Duke of Kent pub
'Home-from-home food which is clearly popular with the locals' at Duke of Kent

Duke of Kent

Open daily 11.30am–11pm

The style:

Dating back to Georgian times, this large pub has plenty of period features from wood panelling to open fires and the décor is typically conservative, traditional pub fare (dark red ’70s-style carpets). There are nooks with beaten-up sofas and a raised restaurant area – which overlooks the garden towards the rear– has lots of candles. An outside bar and BBQ area make the most of the warmer months.

There are a few screens showing the sports and middle-of-the-road pop is played at just the right volume. We just wish they’d ditch the ugly slot machines.
The crowd:

This is clearly a pub for everyday visits. There were three large groups of (mainly middle-aged) friends dining during our visit; a group of 20-somethings sharing chips and wine and a few small groups of senior citizens, all casually dressed.

The food:

This is freshly prepared comfort food on a grand scale. My portobello mushroom with goat’s cheese, caramelised red onion and rocket (£5.50) starter left me wondering how I’d find room for my main, let alone dessert. It was homely, if not particularly note-worthy. My friend, the Swede, had a crisp side salad (with a simple balsamic dressing; £4.25) and a daily special – the venison steak wrapped in pancetta with roasted chestnuts, curly kale and polenta (£13.95) – perfectly cooked and the best presented dish (although on a glass plate). Our waiter – staff are young and friendly – admitted that his dad couldn’t finish the artichoke and wild mushroom tagliatelle with its spinach, garlic and parmesan sauce (£9.95) which I’d chosen. Again, it wasn’t note-worthy, but at least the sauce wasn’t too rich or overpowering and the pasta was perfectly cooked. For dessert, the Swede devoured the chocolate and honeycomb pie while I loved (what I could manage) the perfect homemade apple and winter berry crumble with custard (desserts £5.50 each).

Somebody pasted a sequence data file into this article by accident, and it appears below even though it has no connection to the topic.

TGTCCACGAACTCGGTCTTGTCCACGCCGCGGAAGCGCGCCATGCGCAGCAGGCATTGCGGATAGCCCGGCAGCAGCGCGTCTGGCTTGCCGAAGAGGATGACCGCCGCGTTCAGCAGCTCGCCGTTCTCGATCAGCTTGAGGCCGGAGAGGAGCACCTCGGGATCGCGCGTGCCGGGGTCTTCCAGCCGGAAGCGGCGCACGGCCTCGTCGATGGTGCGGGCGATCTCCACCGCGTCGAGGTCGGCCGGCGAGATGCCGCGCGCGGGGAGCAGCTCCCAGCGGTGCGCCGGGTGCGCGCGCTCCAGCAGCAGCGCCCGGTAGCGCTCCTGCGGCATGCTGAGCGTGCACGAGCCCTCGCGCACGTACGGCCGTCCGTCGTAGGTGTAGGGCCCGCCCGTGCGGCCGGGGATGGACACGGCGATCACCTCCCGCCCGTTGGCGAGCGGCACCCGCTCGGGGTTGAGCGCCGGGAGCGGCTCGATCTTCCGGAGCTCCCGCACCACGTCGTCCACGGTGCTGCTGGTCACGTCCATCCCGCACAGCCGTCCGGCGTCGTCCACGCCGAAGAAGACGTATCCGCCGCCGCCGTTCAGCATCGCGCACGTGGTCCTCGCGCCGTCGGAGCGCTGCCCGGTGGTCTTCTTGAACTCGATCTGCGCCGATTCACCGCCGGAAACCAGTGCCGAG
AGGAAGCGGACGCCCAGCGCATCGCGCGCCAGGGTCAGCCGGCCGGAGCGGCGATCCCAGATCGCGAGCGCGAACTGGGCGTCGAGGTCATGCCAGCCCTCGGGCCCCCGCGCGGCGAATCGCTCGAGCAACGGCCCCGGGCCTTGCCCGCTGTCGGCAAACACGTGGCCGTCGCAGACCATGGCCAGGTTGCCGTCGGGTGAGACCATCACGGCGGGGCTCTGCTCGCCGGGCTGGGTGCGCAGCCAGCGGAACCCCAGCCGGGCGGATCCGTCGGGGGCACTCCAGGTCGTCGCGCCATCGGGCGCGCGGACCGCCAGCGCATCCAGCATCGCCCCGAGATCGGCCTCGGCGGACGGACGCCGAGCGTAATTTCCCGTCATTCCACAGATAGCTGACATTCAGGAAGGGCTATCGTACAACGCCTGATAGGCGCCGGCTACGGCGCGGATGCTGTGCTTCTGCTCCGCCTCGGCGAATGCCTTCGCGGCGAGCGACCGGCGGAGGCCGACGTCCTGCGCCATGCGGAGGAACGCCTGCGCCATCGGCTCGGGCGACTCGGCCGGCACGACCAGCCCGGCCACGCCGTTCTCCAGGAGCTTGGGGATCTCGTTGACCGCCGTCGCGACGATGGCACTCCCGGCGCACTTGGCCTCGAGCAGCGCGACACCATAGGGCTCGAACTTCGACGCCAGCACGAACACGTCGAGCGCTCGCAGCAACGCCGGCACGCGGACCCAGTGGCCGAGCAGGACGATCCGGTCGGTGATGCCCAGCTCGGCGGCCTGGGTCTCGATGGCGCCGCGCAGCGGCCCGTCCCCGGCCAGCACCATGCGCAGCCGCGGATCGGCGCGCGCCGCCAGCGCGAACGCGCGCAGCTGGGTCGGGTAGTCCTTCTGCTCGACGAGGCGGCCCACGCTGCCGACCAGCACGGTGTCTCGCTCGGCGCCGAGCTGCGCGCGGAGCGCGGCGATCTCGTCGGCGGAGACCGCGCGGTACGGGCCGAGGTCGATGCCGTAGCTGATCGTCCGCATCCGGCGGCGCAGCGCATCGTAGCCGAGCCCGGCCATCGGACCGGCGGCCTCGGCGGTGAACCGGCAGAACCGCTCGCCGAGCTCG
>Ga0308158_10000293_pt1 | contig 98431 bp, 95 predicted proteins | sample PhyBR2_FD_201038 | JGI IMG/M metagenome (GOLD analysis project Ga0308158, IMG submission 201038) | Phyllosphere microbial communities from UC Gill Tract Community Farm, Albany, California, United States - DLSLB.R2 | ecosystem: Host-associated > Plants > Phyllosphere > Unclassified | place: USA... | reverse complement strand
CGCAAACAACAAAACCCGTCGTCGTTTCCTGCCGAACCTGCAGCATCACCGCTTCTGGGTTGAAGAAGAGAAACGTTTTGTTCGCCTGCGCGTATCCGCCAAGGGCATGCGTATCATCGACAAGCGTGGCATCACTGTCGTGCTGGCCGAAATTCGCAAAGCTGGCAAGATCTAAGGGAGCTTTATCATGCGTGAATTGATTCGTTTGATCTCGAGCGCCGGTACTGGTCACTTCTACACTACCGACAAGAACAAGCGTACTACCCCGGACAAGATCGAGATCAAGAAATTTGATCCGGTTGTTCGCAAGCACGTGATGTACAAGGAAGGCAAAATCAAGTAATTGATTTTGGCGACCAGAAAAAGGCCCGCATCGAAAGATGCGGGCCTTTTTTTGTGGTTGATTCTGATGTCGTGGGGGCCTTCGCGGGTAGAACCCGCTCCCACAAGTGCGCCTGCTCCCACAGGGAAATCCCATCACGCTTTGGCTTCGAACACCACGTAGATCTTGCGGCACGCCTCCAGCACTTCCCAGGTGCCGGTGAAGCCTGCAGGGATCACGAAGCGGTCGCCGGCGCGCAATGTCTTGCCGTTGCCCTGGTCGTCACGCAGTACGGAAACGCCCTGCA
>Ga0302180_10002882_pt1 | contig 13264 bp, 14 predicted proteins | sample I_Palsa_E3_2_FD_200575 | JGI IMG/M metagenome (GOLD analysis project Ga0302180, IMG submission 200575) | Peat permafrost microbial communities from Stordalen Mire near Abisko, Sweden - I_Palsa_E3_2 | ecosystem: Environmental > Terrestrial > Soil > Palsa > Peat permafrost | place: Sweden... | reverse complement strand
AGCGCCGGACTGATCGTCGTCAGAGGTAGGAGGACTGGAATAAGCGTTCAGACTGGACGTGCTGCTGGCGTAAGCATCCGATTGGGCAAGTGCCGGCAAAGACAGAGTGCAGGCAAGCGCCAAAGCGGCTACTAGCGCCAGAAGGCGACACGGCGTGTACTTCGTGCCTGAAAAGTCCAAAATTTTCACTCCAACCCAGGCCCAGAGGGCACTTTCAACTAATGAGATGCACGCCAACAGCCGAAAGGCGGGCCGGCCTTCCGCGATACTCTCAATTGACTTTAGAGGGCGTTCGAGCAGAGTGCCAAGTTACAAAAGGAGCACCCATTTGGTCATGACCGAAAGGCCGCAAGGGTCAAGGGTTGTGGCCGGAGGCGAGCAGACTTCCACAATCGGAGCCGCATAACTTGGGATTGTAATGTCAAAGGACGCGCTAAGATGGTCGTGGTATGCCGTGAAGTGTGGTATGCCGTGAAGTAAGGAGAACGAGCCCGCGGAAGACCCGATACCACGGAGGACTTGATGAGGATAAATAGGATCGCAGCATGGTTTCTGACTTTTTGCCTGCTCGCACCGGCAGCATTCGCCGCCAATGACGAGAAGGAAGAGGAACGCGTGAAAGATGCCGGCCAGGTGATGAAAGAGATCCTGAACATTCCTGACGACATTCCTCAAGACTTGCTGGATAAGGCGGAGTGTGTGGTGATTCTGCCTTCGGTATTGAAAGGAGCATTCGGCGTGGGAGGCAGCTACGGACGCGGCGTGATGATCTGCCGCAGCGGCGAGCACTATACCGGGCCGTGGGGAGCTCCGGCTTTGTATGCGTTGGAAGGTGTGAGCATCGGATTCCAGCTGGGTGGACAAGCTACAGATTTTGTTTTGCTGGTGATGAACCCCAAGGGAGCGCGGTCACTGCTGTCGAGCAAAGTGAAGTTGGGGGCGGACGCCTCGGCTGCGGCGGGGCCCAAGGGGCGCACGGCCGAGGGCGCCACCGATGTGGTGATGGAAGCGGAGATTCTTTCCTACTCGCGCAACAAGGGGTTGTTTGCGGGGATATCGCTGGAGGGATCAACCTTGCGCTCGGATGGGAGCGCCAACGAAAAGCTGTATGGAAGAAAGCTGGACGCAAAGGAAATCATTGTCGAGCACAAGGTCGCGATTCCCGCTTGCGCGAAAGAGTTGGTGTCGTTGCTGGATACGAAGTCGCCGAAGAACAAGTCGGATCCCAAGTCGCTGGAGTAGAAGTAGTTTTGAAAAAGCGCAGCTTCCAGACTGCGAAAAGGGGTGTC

My foodie ex would have a fit at the oversize portions and the presentation, but that’s not the point. This is home-from-home food and it’s clearly popular with the locals.

The drinks:

We enjoyed a glass of Chablis Premier Cru which was on offer (£4.05 for 175ml glass). As part of the Fuller’s group, there’s a good selection of well-priced wines, beers and three monthly-changing ales join the three staples.

For events details, including jazz on the last Thursday of the month, call the Duke of Kent directly.

Duke of Kent, 2 Scotch Common, London, W13; www.fullers.co.uk; 020 8991 7820

Bars & Pubs |